NatWest Series, 2006 5 5/ 0 52.96 6.45 32.02 5.61
World Cup, 2007 8 5/ 3 33.67 5.13 28.85 4.90
CB Series, 2011-12 11 5/ 5 35.53 5.37 31.97 5.31
* Excl those against B'desh, Zim, and the other non-Test-playing sides

Coming back to Sri Lanka's batting display, the most impressive aspect was the form displayed by their top four. Tillakaratne Dilshan, Mahela Jayawardene, Kumar Sangakkara and the immensely promising Dinesh Chandimal took on Australia's pace attack with a gusto that was refreshing to watch after the limp display of India's top order.

Dilshan scored 513 runs in 11 innings at 51.30, and a strike rate of almost 84. It was the first time a batsman from the subcontinent scored 500-plus runs in a one-day tournament in Australia: the highest for India is VVS Laxman's 443 in 2003-04, while Pakistan's highest is 395, by Ijaz Ahmed in 1996-97. (Click here for the full list.)

Apart from Dilshan, there were others who contributed handsomely too. Chandimal averaged 52.37 for his 419 runs, while Sangakkara and Jayawardene both scored over 400 runs at 40-plus averages. In fact, four of the top six aggregates by Sri Lankan batsmen in ODI series outside Asia were achieved on this Australian visit, which shows just how exceptional their batting display was.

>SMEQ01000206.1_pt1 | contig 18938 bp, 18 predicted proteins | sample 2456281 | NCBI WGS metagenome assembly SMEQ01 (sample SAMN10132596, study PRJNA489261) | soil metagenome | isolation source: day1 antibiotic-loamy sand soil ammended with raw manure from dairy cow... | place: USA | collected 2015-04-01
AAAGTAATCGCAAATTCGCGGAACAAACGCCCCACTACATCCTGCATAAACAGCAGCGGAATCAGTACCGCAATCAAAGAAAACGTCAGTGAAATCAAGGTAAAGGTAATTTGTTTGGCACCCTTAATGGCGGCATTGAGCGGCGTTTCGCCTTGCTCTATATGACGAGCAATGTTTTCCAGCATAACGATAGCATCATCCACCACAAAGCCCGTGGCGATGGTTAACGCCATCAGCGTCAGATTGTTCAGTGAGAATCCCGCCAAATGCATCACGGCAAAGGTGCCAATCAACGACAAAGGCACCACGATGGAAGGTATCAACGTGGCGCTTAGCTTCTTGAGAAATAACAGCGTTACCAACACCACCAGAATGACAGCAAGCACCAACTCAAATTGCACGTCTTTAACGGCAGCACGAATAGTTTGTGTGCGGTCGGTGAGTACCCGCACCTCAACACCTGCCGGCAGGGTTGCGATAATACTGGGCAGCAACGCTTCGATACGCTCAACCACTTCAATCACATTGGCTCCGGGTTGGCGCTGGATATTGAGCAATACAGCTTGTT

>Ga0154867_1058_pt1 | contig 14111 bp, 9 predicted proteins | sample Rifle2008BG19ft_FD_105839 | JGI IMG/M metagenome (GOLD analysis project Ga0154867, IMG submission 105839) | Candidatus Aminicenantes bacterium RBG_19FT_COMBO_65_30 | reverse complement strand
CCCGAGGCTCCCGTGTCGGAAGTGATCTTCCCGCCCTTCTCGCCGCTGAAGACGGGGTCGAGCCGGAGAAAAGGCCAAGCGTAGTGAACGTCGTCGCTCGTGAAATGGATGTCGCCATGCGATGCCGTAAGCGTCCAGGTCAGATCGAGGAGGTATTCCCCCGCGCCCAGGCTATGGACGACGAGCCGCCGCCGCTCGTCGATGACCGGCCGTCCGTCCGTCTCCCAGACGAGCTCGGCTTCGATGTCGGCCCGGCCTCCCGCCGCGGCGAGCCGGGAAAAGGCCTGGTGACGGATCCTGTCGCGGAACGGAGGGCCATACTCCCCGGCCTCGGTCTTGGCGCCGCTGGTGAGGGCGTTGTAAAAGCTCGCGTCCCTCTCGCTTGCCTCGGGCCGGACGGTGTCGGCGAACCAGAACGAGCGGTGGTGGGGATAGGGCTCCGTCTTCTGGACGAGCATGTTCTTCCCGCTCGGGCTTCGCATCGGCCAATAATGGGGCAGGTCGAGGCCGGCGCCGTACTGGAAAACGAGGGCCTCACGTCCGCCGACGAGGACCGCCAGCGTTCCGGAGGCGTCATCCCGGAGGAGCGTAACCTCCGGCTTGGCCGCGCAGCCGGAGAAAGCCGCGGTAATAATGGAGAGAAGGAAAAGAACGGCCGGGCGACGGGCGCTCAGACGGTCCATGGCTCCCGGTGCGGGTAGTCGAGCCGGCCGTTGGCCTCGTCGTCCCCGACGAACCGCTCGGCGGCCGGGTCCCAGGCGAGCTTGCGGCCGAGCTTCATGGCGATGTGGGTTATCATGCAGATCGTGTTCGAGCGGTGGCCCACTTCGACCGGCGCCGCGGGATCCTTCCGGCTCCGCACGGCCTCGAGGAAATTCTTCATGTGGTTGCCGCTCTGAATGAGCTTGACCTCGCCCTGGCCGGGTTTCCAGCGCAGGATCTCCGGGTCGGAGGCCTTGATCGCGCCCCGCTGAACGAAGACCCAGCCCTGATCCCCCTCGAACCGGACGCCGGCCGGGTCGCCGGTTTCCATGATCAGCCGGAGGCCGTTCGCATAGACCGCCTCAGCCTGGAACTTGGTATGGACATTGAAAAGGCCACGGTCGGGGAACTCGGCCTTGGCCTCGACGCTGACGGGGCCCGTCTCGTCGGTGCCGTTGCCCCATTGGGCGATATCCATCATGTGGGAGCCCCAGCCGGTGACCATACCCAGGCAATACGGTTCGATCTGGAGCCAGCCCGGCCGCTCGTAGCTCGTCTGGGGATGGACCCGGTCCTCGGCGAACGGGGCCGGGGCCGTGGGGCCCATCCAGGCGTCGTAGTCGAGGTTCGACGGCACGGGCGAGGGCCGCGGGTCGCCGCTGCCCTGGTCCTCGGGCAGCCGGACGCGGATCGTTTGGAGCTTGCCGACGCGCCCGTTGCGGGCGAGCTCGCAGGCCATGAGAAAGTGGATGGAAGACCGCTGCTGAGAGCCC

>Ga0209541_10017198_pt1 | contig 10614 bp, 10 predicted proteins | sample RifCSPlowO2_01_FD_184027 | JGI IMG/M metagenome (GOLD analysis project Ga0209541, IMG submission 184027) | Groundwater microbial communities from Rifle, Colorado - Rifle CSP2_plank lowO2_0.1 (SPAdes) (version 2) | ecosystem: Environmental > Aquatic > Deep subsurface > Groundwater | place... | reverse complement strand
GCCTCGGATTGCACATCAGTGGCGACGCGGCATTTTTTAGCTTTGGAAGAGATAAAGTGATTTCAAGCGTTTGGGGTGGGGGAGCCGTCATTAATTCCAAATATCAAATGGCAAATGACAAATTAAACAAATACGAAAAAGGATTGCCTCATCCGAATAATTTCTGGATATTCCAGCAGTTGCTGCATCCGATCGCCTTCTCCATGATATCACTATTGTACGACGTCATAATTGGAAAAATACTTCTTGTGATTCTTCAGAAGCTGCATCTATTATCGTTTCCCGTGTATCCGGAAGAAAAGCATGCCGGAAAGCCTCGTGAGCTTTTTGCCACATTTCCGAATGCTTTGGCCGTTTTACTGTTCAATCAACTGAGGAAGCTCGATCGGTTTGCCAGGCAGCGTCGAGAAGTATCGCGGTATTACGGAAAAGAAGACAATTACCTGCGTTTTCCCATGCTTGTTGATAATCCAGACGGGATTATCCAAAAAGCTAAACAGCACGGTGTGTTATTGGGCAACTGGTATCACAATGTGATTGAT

Most runs scored* by a Sri Lankan against top teams in a series outside Asia
Batsman Series Matches Runs Average Strike rate 100s/ 50s
Tillakaratne Dilshan CB Series, 2011-12 11 513 51.30 83.96 2/ 1
Kumar Sangakkara VB Series, 2005-06 11 469 42.63 75.76 0/ 5
Mahela Jayawardene VB Series, 2005-06 11 425 38.63 89.47 0/ 6
Kumar Sangakkara CB Series, 2011-12 11 420 42.00 86.95 1/ 2
Dinesh Chandimal CB Series, 2011-12 11 419 52.37 81.20 0/ 4
Mahela Jayawardene CB Series, 2011-12 11 406 40.60 89.23 0/ 3
* Runs scored against the top sides only

Only twice has Sri Lanka's top four had a higher average in a series outside Asia. Their best was in the NatWest Series in England, when Jayawardene averaged over 100, with Upul Tharanga and Sanath Jayasuriya averaging over 64. Each of those three batsmen scored two hundreds in that five-match series. The other instance was in a triangular series in Morocco in 2002, when Aravinda de Silva and Jayasuriya were the top performers. Both those series, though, consisted of only five matches for Sri Lanka; in Australia, they maintained their form over a much longer period.

Best performance by Sri Lanka's top four against top teams in series outside Asia
Series Matches Runs Average Strike rate 100s/ 50s
NatWest Series 2006 5 1151 71.93 96.56 6/ 4
Morocco Cup, 2002 5 830 46.11 79.96 0/ 5
CB Series, 2011-12 11 1689 43.30 84.61 3/ 10
SL in New Zealand, 2006-07 5 591 39.40 86.78 1/ 4